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Focus on Suicide

Subtyping Suicidal Behavior: A Strategy for Identifying Phenotypes That May More Tractably Yield Molecular Underpinnings

This work may not be copied, distributed, displayed, published, reproduced, transmitted, modified, posted, sold, licensed, or used for commercial purposes. By downloading this file, you are agreeing to the publisher’s Terms & Conditions.

Subtyping Suicidal Behavior:

A Strategy for Identifying Phenotypes That May More Tractably Yield Molecular Underpinnings

One might be inclined to view this month’s Focus on Suicide section as covering 3 themes: nighttime wakefulness as a predictor of suicidal behavior, clinical features of suicidal behavior, and effects of interventions on future suicidal ideation or behavior. However, a strong current underlies all 6 articles: the notion that there may be subtypes of suicidal behavior with relevant clinical, pharmacologic, and biological implications.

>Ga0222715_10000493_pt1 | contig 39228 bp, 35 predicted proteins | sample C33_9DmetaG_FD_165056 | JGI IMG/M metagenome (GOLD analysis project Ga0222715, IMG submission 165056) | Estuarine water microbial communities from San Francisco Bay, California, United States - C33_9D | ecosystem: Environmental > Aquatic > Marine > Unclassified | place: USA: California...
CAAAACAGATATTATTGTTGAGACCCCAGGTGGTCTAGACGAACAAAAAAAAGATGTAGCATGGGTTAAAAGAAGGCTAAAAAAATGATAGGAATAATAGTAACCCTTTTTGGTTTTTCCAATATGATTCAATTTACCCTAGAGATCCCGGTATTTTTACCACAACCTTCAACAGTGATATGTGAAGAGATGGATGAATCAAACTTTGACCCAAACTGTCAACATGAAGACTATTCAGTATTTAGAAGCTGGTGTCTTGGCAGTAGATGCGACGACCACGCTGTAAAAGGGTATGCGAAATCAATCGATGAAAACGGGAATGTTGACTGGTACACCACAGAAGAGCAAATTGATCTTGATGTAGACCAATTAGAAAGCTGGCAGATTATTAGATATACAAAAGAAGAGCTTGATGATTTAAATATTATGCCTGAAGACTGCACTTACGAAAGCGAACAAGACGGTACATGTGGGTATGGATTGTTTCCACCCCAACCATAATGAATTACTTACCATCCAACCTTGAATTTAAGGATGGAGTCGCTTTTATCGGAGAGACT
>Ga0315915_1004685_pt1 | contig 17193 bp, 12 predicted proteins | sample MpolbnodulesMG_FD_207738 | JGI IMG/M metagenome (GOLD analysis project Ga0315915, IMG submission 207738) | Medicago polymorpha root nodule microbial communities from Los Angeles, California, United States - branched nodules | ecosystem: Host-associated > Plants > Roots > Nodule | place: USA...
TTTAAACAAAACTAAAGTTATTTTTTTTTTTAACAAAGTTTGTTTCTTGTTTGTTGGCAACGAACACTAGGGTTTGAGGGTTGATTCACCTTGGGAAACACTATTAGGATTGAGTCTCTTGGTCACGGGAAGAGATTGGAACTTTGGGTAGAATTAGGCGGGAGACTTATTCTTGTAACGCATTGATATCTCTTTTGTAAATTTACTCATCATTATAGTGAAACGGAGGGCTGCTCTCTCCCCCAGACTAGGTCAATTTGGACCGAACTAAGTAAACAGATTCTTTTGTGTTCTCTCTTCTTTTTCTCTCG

Two articles focus on the role of insomnia in the development of suicide risk. Ballard and colleagues studied treatment-resistant mood-disordered individuals and found that wakefulness at 4:00 am was associated with next-day suicidal ideation as measured by item 3 of the Hamilton Depression Rating Scale. This was so even after controlling for severity of depression. This observation comports well with Perlis and colleagues’ study, which used information from the National Violent Death Reporting System and the American Time Use Survey, which tracks the proportion of the American population awake per hour across the 24-hour day. They found that suicides were 3.6 times more likely among those who are awake from 00:00 to 05:59 compared to the suicide rate observed between 06:00-23:59. The highest rate occurred during the 02:00-02:59 hour. That suicides are occurring at high rates per person awake during the night suggests that suicidal ideation is occurring during nighttime wakefulness, and not only the day following wakefulness. Thus, the next-day suicidal ideation observed by Ballard may reflect a continuation of ideation present the previous night as well. Rarely do clinicians investigate whether wakefulness at night is paired with suicidal ideation, but this may represent a unique subgroup of individuals at risk for suicide.